Global pandemic of COVID-19 didn’t make all the other diseases disappear. And as the cold season approaches, more and more people will experience cough, fever and flu. Scientists from the UCL and Liverpool School of Tropical Medicine say that this is going to be quite a problem in the face of the second COVID-19 wave.
Scientists took a deeper look into cough and fever cases in 2018-2019 when COVID-19 was not threatening us that much (this disease emerged as a global problem just at the end of 2019). They gathered 873 participants and analysed data collected over 23,111 person-weeks. This research revealed that high incidence of cough and fever between October 2020 and February 2021 will become a huge problem for COVID-19 testing sites across the United Kingdom. But why?
Scientists predict that cases of coughs and fevers would rise to 444,660 a day by December. Many of these cases will require testing, despite the fact that these health problems will be related to seasonal cold rather than COVID-19. The issue here is that the most common COVID-19 symptoms are very similar to those of the common cold and flu. This means that people experiencing seasonal coughs and fevers are likely to consider the possibility that they have contracted COVID-19. They will contact healthcare centres and, most likely, will be advised to visit a COVID-19 testing facility. Combine that with the second wave of COVID-19 and you can see how quickly the capacity of these testing facilities may be exhausted.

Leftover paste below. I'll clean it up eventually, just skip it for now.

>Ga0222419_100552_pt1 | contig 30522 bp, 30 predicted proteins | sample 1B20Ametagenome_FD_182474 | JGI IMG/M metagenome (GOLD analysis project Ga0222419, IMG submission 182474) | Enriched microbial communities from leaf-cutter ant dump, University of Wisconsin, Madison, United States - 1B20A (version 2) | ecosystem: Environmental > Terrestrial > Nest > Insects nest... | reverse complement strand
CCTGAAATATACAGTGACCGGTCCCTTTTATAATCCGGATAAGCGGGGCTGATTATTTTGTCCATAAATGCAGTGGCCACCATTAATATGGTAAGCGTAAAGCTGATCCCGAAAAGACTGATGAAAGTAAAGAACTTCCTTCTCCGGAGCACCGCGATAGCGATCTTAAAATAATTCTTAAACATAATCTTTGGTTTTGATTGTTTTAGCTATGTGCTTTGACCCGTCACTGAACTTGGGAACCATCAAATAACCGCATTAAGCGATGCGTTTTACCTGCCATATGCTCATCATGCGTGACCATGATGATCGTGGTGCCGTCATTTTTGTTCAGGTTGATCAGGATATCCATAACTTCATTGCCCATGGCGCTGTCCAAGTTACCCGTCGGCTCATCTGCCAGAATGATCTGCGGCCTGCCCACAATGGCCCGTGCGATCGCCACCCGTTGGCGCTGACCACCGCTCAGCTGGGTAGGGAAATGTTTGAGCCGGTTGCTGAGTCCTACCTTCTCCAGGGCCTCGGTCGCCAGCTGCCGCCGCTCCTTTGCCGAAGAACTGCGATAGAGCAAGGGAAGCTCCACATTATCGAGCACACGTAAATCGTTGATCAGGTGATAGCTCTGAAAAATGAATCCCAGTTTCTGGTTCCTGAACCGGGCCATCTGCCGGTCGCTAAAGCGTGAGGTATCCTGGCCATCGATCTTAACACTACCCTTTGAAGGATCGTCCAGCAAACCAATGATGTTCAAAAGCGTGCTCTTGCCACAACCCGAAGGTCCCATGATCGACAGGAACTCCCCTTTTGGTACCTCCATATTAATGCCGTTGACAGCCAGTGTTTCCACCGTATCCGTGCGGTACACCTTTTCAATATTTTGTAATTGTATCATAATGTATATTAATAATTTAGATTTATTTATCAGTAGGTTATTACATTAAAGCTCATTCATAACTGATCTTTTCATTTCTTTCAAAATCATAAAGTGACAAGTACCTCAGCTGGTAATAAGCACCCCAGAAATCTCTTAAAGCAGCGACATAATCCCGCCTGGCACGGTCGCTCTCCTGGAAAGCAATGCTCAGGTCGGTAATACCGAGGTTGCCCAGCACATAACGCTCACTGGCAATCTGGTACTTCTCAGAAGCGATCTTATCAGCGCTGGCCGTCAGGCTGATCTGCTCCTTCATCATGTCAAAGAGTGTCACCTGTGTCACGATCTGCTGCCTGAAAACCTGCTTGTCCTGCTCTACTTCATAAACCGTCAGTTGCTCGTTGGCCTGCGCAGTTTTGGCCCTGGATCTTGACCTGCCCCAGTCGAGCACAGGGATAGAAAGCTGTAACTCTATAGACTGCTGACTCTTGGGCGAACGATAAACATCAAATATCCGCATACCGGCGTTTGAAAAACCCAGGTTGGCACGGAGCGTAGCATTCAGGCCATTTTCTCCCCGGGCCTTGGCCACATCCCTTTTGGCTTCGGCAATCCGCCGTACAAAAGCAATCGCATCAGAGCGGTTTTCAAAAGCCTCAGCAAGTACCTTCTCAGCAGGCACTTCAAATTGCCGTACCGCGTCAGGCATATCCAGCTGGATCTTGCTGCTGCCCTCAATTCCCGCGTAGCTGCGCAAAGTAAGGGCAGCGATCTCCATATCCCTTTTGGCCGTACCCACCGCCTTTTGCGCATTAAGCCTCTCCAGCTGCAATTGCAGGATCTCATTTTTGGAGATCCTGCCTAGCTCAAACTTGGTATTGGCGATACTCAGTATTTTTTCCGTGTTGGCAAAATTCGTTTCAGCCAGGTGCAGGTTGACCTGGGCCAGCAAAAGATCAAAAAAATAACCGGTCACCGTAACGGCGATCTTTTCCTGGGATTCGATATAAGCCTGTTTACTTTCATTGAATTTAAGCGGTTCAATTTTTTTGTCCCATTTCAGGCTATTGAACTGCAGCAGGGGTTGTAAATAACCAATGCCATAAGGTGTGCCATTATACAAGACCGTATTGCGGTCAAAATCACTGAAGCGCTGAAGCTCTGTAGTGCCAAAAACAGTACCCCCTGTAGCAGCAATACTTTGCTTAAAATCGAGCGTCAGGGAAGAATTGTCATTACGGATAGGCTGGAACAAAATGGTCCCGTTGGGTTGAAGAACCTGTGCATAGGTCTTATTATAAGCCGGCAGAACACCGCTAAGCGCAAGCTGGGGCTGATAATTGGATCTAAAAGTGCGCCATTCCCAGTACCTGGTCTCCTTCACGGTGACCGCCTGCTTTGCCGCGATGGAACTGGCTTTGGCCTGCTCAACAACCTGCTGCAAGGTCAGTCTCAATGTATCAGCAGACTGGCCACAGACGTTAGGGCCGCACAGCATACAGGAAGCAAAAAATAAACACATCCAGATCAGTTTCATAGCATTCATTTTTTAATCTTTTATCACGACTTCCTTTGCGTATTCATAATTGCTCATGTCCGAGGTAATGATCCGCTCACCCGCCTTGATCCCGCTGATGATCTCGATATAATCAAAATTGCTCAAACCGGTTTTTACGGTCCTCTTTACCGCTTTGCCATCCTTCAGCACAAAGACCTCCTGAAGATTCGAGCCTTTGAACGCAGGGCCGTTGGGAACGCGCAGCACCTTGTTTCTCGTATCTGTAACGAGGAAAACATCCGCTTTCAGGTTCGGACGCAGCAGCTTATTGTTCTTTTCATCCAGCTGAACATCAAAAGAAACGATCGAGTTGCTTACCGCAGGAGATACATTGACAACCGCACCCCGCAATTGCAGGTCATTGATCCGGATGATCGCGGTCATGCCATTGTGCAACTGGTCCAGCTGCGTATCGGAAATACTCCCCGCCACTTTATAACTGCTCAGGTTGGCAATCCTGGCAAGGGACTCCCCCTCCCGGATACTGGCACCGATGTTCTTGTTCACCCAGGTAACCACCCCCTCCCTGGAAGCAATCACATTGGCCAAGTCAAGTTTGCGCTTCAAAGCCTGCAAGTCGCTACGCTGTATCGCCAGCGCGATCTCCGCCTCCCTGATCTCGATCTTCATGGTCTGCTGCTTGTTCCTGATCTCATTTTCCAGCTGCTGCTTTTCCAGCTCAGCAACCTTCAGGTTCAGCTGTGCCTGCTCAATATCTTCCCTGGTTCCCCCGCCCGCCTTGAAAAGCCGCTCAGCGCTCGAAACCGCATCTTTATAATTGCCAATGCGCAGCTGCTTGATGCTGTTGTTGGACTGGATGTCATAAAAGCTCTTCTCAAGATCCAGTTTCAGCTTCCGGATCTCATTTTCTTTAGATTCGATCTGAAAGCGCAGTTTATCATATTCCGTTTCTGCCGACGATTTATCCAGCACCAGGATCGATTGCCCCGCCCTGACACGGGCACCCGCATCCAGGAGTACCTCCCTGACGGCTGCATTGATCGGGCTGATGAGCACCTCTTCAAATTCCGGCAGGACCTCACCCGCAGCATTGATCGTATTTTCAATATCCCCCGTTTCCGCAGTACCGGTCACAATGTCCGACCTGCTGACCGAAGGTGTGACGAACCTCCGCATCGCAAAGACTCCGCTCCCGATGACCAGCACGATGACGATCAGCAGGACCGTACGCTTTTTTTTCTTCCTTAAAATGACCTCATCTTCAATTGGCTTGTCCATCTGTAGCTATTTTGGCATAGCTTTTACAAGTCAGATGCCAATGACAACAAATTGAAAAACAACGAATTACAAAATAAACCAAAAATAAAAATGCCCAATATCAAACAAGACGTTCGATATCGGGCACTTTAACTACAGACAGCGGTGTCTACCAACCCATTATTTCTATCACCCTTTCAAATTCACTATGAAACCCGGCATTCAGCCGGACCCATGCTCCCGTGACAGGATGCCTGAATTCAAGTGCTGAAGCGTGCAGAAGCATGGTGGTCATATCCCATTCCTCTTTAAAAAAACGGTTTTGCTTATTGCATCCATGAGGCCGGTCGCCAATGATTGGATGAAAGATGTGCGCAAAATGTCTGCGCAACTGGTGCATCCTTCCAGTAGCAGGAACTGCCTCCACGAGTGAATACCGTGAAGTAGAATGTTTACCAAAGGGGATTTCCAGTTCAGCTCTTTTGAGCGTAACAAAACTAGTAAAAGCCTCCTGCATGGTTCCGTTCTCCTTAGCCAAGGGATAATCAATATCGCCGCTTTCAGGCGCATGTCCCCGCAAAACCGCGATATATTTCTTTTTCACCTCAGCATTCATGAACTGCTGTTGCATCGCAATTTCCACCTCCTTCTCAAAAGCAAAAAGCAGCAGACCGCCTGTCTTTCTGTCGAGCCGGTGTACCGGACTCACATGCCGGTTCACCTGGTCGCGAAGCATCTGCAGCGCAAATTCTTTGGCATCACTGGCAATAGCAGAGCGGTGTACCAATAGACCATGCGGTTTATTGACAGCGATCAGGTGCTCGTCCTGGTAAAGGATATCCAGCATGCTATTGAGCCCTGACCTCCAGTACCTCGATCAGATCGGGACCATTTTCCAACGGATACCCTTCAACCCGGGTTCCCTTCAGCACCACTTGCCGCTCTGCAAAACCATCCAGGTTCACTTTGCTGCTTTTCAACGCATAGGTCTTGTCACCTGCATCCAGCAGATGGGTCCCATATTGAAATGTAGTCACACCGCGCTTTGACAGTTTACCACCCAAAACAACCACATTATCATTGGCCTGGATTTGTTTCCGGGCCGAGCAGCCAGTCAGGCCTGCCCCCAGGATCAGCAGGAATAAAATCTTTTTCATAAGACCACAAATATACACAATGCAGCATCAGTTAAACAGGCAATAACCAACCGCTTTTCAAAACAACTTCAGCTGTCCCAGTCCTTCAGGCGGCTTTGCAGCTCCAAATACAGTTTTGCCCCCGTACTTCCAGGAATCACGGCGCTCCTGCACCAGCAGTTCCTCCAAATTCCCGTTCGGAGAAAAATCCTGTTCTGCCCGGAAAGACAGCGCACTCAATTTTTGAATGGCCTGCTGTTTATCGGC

Max Eyre, first author of the study, said: “Prompt identification of cases is critical for effective contact tracing and it is imperative that the UK’s testing capacity is scaled up immediately to ensure that there is sufficient capacity to respond to this predicted rise in testing demand and ensure that detection of COVID-19 cases is not compromised.”
Part of the problem is going to be that many people may refuse to get tested. This is because they will be informed that they will have to wait for results for longer, which is really discouraging for many. Scientists say that if 80% of people predicted to have coughs and fevers requested COVID-19 test, demand would exceed current capacity for five consecutive months in the UK.
COVID-19 is not going away any time soon. And we will have to learn to live with it. Control measures will have to be adapted to other healthcare processes so that people suffering from flu would be separated from those with COVID-19. Something also has to be done to keep COVID-19 testing sites working efficiently during times like this.